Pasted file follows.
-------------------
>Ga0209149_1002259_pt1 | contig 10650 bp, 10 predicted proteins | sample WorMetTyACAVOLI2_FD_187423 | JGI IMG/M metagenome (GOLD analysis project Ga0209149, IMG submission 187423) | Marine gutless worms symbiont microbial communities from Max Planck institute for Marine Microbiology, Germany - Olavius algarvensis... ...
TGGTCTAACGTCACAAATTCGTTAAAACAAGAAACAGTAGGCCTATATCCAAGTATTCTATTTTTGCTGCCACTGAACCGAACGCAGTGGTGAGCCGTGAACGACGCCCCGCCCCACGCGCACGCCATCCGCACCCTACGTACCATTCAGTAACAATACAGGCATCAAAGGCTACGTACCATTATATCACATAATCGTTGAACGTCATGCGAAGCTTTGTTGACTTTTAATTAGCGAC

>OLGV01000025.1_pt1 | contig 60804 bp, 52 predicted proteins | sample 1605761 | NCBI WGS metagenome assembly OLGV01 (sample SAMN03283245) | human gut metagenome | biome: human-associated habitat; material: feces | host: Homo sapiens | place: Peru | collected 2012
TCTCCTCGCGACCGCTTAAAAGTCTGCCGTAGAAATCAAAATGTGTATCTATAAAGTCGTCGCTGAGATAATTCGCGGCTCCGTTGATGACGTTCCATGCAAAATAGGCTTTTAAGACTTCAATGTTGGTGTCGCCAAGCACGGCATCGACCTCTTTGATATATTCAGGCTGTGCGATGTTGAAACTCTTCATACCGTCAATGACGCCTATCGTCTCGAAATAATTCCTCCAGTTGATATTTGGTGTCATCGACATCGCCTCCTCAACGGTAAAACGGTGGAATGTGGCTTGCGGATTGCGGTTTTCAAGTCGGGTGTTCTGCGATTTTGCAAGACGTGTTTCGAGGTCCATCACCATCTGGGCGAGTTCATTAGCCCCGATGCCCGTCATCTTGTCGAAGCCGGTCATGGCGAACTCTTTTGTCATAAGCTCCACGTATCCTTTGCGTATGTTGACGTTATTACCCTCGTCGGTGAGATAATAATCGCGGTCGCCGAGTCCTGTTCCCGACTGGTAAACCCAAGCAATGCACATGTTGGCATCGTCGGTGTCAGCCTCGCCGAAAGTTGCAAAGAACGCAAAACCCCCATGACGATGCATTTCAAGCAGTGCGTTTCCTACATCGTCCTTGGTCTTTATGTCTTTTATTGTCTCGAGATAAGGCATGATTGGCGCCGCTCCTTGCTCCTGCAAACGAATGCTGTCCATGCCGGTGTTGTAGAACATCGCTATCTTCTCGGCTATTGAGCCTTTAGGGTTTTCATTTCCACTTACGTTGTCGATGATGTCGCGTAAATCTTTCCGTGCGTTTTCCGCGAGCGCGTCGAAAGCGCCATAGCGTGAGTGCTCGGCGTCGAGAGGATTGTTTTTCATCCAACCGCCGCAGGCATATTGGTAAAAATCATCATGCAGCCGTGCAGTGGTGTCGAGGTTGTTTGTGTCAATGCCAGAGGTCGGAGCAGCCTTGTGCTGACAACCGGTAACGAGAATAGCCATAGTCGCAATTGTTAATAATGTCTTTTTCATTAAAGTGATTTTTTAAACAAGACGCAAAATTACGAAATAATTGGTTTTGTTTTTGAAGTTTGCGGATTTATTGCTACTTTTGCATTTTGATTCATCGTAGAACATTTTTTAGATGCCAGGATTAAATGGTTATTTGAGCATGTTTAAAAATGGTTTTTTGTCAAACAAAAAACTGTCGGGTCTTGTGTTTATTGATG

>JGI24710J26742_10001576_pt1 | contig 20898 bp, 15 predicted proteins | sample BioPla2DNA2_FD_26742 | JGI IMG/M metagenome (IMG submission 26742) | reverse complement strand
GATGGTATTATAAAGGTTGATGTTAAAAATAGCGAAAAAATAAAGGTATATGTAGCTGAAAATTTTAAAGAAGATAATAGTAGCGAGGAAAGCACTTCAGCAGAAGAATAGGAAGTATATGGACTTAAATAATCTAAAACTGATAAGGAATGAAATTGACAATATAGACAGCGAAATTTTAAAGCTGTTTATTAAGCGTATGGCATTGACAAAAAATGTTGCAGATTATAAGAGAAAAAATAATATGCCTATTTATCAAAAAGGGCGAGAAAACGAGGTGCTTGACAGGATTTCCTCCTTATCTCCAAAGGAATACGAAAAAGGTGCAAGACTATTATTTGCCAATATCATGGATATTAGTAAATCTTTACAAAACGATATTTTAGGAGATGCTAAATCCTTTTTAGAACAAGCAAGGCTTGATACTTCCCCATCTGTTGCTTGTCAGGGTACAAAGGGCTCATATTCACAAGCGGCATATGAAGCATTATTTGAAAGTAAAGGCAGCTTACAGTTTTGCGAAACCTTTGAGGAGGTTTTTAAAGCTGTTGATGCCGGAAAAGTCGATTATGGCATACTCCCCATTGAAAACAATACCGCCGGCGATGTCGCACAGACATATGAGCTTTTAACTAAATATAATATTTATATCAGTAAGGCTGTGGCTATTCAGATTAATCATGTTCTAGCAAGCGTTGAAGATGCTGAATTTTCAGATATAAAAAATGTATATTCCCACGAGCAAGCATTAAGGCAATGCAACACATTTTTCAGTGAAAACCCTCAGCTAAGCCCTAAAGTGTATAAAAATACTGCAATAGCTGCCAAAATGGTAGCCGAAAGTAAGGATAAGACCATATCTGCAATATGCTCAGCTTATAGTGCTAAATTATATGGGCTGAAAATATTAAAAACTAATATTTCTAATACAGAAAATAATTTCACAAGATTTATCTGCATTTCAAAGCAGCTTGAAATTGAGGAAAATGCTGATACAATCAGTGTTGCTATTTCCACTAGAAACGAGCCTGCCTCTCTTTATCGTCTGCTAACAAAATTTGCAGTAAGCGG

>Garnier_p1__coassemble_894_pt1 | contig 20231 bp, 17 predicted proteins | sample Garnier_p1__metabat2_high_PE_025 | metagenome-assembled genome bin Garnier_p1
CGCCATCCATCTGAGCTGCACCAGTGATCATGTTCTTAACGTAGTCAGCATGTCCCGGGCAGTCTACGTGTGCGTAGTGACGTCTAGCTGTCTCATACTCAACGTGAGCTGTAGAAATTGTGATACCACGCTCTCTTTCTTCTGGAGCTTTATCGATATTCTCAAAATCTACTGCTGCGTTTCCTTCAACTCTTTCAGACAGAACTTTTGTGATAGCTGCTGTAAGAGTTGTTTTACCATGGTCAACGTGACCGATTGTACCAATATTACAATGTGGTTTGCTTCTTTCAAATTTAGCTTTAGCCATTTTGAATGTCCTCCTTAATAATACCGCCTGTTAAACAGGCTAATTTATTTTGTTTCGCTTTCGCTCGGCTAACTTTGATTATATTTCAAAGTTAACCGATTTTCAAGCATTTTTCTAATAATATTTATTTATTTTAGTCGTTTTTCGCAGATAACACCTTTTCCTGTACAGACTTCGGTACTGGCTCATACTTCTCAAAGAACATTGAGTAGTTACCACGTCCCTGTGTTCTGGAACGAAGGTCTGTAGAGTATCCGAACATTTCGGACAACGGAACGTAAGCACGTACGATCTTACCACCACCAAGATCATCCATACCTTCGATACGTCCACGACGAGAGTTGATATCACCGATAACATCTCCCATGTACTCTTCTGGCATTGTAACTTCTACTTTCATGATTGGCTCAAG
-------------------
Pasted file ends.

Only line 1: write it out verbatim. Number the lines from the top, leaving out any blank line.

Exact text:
>Ga0209149_1002259_pt1 | contig 10650 bp, 10 predicted proteins | sample WorMetTyACAVOLI2_FD_187423 | JGI IMG/M metagenome (GOLD analysis project Ga0209149, IMG submission 187423) | Marine gutless worms symbiont microbial communities from Max Planck institute for Marine Microbiology, Germany - Olavius algarvensis... ...